One question that is continually posed in the cash flow industry is whether an investor has the legal right to access a person’s credit file prior to purchasing a note or debt instrument. While we have covered this topic in past issues of The Cash Flow Connection, it seems timely to review the do’s and don’ts surrounding the use of credit reports. (This article written by Tracy Z. Rewey is reprinted with permission from the The Cash Flow Connection Newsletter.)
The rights of consumers are protected under The Federal Fair Credit Reporting Act (“Act”). Originally passed by Congress in 1970 and substantially overhauled in 1997, the Act regulates acceptable practices with respect to credit information, which is gathered and sold by Consumer Reporting Agencies. The Act is enforced by the Federal Trade Commission and carries stiff penalties for noncompliance ranging from monetary fines to imprisonment.
The Act protects a consumer’s rights in a variety of ways. First, it limits the permissible purposes for which a consumer credit report may be obtained and used. Second, it provides the consumer the right to receive full disclosure of items contained in the file, dispute information believed to be erroneous, and to include a statement explaining any controversy. Third, it limits the length of time during which adverse information may be reported on an individual (typically seven years on most adverse ratings and ten years on bankruptcy proceedings). Fourth, it requires that the consumer be informed when a credit report has contributed to the denial of credit.
The purchase of most debt instruments includes a review of the payer’s credit history by the investor prior to funding to assist in determining the likelihood of timely repayment. If the transaction involves the party making payments it is fairly simple to obtain their written permission to pull a credit report. However, in our business, it is more likely that the debt instrument already exists and the primary contact is with the person desiring to sell their payments rather than the payer. Is it acceptable to pull credit on the payer without first obtaining their written permission?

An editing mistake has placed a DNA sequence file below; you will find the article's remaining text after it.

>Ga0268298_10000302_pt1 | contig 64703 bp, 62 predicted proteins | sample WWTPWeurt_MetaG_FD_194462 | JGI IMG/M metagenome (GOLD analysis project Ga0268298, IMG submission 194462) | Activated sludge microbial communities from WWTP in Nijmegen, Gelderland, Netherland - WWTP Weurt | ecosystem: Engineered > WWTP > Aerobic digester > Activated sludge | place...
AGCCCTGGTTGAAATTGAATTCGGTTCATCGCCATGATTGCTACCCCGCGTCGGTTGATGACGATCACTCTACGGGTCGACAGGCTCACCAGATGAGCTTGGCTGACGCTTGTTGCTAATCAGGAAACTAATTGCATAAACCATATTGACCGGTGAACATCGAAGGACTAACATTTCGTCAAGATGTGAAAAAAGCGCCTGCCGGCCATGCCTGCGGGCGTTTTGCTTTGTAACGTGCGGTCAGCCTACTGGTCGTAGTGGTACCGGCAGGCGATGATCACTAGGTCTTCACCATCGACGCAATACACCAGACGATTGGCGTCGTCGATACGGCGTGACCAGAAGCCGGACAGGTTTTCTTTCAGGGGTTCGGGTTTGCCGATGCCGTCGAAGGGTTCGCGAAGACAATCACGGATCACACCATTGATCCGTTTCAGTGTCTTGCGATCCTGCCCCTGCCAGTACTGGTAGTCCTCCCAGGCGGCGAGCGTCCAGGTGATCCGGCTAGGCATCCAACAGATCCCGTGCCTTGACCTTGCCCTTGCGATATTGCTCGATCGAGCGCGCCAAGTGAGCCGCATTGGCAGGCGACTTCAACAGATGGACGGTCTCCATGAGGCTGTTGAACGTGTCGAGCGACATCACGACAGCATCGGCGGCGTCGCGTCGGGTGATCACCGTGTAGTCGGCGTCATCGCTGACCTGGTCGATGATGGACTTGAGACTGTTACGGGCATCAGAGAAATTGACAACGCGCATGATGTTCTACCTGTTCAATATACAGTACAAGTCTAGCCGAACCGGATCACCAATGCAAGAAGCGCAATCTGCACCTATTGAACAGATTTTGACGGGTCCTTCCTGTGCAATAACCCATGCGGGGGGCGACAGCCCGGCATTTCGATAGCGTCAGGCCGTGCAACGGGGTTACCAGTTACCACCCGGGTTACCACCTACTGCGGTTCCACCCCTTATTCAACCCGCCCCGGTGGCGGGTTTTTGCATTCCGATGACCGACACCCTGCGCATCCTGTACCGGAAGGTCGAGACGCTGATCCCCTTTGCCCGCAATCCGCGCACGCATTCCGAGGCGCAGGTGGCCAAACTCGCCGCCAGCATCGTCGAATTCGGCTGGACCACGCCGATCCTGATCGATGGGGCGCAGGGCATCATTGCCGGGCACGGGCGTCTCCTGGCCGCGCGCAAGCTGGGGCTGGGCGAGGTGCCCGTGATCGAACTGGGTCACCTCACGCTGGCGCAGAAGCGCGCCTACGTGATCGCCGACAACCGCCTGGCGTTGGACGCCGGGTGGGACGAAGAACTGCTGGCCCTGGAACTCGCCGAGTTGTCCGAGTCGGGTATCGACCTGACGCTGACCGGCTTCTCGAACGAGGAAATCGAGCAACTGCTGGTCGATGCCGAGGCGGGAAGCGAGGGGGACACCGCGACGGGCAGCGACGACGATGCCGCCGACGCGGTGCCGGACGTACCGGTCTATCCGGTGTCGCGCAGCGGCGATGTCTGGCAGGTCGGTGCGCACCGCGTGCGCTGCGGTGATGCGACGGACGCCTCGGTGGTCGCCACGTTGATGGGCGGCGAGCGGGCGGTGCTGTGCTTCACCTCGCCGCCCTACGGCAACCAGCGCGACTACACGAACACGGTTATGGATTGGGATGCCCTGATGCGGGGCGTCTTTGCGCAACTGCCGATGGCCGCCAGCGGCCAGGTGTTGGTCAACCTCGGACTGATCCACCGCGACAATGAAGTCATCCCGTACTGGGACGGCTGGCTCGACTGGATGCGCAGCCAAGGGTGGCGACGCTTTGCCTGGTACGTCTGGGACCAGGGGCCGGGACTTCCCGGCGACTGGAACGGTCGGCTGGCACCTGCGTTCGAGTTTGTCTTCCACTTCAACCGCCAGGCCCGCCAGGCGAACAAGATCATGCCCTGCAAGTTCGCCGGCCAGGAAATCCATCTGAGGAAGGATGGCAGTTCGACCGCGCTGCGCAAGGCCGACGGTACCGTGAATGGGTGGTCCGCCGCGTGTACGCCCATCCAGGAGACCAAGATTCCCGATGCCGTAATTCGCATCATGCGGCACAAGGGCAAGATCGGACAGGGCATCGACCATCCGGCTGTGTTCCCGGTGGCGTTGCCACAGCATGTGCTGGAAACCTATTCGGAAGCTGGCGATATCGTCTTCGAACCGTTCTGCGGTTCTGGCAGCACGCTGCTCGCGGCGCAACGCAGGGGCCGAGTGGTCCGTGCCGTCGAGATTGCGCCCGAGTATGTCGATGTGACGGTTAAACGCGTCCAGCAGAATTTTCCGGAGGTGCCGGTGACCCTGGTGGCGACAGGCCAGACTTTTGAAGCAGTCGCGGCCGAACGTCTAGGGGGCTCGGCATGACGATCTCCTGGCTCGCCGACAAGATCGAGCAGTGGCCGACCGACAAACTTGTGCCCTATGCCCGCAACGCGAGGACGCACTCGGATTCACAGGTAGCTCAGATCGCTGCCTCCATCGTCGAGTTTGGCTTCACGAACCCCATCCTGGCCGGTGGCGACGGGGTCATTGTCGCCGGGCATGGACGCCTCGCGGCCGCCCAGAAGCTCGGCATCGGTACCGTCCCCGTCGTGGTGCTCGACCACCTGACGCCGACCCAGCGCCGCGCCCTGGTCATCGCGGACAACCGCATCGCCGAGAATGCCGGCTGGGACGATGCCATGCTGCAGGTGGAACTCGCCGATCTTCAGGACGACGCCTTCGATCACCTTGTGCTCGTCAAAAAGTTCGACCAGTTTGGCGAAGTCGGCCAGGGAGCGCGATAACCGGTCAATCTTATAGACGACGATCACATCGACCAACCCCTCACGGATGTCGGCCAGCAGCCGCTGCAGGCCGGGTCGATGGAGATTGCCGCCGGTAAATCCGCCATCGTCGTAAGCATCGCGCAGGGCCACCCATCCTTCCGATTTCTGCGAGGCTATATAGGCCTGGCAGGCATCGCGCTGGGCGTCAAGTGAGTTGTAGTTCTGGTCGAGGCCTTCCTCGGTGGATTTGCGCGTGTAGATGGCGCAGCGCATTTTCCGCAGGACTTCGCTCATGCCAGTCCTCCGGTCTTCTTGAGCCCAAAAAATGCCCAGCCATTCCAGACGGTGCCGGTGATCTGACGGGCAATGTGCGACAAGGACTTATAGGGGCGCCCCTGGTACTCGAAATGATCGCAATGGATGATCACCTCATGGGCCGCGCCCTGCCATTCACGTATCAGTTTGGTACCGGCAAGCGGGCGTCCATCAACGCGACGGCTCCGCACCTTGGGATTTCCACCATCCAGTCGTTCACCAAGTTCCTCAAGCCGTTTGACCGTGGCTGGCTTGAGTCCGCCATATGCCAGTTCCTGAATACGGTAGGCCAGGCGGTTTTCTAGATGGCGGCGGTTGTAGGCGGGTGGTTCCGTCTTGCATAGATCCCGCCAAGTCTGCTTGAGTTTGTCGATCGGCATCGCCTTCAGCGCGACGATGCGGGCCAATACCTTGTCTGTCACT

One of the definitions of permissible purposes (604a3E) states that a Credit Reporting Agency may furnish a consumer report to a person that “intends to use the information, as a potential investor or servicer, or current insure in connection with a valuation of, or an assessment of the credit or prepayment risks associated with, an existing credit obligation.” In our business there is an existing debt from the payer to the seller and the information is being evaluated by a potential investor to determine whether to pursue the investment.
While the right of an investor to access an existing payer’s credit file falls under the definition of permissible purposes, there are still areas for careful observation. It is prudent to only pull credit once a preliminary agreement has been reached with the seller. This could be in the form of your signed option/purchase agreement or as simple as a one sentence authorization from the seller. This serves to evidence your position as a “potential investor”. If you were dealing with a simultaneous transaction where the obligation or debt had not yet been created (such as a pending real estate sale, business sale, or a factoring relationship), it is advisable to first have the seller obtain the proposed payer’s written permission since both parties are motivated to complete the transaction. Caution should also be exercised in the number of investors a seller or broker submits the transaction to for review. A multitude of inquires is reflected on a credit report which has the potential to substantially lower a consumer’s credit score.
It is essential to remember that permissible users of credit reports are still required to employ confidentiality to protect a consumer’s right of privacy. Given this requirement, a cash flow professional is generally precluded from discussing information contained in the credit report unless that person is a joint user meaning they too have legally obtained a credit report. Sensible users will carefully avoid violating not only confidentiality but also being considered a Credit Reporting Agency by disseminating the information.
Hopefully this serves to clarify some of the implications of the Act on our industry. As always, it is advisable to consult with a qualified attorney, or for more information and a complete copy of the Act contact the FTC at 202-326-2222 or browse the web at www.ftc.gov.